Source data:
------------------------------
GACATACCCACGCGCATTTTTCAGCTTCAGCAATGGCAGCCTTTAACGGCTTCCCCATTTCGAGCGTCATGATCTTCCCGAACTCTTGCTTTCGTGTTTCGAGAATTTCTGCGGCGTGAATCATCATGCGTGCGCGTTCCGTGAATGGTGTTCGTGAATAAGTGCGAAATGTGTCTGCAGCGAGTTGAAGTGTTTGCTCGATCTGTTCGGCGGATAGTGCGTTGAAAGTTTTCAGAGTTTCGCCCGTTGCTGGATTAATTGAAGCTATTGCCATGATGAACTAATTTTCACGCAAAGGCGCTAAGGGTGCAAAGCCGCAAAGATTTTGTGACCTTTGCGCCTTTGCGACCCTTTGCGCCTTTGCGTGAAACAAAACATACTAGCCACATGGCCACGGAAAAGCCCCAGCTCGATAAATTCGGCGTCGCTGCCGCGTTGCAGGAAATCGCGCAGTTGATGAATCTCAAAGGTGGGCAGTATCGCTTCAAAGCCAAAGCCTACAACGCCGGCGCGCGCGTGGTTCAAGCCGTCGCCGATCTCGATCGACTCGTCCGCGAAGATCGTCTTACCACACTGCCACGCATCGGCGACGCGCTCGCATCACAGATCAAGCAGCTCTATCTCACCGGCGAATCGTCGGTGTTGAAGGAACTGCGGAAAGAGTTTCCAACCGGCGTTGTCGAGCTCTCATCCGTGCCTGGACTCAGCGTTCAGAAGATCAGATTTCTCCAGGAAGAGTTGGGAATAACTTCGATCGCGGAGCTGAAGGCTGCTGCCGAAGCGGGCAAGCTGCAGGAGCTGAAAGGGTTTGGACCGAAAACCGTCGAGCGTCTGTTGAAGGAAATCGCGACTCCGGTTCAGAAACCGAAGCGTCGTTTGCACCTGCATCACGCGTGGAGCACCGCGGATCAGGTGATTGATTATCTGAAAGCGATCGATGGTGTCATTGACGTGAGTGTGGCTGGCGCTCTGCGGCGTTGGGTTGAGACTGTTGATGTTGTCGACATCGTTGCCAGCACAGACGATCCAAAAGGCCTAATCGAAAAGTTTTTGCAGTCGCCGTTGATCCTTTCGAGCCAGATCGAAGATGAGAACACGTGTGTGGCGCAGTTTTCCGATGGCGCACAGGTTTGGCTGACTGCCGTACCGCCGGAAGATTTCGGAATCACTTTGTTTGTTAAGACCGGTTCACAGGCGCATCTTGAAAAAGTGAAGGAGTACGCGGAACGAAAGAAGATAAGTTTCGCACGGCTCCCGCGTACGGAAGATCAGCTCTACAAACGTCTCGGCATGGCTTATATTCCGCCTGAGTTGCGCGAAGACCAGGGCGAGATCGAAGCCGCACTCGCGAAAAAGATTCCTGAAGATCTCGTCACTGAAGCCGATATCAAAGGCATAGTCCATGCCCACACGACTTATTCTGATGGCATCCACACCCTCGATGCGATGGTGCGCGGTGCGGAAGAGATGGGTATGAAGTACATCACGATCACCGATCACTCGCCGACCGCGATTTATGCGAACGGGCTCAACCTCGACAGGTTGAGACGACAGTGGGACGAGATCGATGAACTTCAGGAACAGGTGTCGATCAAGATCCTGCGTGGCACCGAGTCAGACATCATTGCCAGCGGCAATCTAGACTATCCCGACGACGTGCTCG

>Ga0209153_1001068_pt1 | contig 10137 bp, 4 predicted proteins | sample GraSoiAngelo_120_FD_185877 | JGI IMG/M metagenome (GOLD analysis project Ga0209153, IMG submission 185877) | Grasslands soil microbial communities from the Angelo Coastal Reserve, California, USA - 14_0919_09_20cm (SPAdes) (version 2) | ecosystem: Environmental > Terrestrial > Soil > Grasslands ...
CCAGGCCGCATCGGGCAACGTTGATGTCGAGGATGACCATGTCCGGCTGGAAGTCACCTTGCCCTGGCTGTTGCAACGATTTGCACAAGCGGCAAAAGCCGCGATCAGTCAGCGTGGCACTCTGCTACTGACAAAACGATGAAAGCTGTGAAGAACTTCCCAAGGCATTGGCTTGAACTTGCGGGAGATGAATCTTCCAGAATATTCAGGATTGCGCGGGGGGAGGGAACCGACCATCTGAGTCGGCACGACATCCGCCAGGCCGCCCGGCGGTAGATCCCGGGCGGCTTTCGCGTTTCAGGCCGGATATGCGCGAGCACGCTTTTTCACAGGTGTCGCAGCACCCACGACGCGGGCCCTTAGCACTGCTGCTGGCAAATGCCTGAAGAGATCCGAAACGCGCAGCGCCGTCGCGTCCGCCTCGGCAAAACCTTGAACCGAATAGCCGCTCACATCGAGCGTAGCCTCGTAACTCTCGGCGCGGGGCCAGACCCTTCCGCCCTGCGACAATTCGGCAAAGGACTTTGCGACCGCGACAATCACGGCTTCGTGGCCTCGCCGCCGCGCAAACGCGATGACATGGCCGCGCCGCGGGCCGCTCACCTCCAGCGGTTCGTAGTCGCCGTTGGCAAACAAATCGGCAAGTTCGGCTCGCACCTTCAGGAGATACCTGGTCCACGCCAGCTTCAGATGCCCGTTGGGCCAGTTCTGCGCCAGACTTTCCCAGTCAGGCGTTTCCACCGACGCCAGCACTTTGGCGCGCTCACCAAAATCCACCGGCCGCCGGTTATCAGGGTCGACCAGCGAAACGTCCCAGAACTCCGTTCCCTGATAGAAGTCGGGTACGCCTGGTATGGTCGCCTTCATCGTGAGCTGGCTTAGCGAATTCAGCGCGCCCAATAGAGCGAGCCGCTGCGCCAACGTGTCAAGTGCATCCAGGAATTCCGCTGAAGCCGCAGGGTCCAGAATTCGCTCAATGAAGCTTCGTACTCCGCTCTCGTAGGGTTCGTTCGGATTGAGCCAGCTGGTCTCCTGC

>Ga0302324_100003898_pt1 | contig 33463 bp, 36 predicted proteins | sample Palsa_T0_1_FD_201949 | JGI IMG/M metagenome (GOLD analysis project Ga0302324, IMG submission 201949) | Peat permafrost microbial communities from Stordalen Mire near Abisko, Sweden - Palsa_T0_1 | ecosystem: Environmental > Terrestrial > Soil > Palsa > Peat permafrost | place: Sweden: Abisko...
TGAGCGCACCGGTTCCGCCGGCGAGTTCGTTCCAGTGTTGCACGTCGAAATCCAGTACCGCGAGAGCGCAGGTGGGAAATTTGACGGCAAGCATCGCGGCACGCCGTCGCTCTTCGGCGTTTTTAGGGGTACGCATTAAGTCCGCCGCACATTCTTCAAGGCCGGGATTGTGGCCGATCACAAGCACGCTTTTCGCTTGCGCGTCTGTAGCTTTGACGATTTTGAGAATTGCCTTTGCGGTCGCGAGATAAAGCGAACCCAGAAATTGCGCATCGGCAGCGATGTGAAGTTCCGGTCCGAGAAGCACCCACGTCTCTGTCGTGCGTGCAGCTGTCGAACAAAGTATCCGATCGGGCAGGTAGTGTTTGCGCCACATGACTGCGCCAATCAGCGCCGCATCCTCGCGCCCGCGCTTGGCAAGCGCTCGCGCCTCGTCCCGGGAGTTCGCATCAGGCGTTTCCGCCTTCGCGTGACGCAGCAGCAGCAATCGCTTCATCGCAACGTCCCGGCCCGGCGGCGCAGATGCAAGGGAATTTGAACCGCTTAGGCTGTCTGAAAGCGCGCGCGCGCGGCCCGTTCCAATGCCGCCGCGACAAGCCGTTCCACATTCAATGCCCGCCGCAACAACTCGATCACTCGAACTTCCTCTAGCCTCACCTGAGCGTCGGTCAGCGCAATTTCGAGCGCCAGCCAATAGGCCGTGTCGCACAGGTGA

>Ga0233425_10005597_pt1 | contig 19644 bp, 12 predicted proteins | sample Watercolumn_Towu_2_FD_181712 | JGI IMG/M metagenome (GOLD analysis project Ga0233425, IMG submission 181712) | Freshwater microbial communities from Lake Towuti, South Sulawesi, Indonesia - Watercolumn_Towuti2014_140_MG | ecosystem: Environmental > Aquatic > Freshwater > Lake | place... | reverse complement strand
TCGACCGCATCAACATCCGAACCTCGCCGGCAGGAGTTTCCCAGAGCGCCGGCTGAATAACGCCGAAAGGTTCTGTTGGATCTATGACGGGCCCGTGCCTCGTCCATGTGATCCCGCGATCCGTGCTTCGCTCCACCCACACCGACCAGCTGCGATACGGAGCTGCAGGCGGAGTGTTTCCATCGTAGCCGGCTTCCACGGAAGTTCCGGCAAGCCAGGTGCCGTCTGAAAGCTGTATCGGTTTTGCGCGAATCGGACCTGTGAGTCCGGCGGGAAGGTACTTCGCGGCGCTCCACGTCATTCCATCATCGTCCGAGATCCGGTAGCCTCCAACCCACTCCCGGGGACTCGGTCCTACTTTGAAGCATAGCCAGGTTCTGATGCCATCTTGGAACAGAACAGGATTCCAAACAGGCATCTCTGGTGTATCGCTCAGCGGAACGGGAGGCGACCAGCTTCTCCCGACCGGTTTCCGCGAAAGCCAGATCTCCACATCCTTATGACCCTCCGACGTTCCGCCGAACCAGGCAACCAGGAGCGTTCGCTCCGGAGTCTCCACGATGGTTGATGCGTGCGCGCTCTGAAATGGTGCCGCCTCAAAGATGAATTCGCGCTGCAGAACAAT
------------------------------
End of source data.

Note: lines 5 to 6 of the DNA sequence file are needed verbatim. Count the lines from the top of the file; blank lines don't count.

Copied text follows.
TGAGCGCACCGGTTCCGCCGGCGAGTTCGTTCCAGTGTTGCACGTCGAAATCCAGTACCGCGAGAGCGCAGGTGGGAAATTTGACGGCAAGCATCGCGGCACGCCGTCGCTCTTCGGCGTTTTTAGGGGTACGCATTAAGTCCGCCGCACATTCTTCAAGGCCGGGATTGTGGCCGATCACAAGCACGCTTTTCGCTTGCGCGTCTGTAGCTTTGACGATTTTGAGAATTGCCTTTGCGGTCGCGAGATAAAGCGAACCCAGAAATTGCGCATCGGCAGCGATGTGAAGTTCCGGTCCGAGAAGCACCCACGTCTCTGTCGTGCGTGCAGCTGTCGAACAAAGTATCCGATCGGGCAGGTAGTGTTTGCGCCACATGACTGCGCCAATCAGCGCCGCATCCTCGCGCCCGCGCTTGGCAAGCGCTCGCGCCTCGTCCCGGGAGTTCGCATCAGGCGTTTCCGCCTTCGCGTGACGCAGCAGCAGCAATCGCTTCATCGCAACGTCCCGGCCCGGCGGCGCAGATGCAAGGGAATTTGAACCGCTTAGGCTGTCTGAAAGCGCGCGCGCGCGGCCCGTTCCAATGCCGCCGCGACAAGCCGTTCCACATTCAATGCCCGCCGCAACAACTCGATCACTCGAACTTCCTCTAGCCTCACCTGAGCGTCGGTCAGCGCAATTTCGAGCGCCAGCCAATAGGCCGTGTCGCACAGGTGA

>Ga0233425_10005597_pt1 | contig 19644 bp, 12 predicted proteins | sample Watercolumn_Towu_2_FD_181712 | JGI IMG/M metagenome (GOLD analysis project Ga0233425, IMG submission 181712) | Freshwater microbial communities from Lake Towuti, South Sulawesi, Indonesia - Watercolumn_Towuti2014_140_MG | ecosystem: Environmental > Aquatic > Freshwater > Lake | place... | reverse complement strand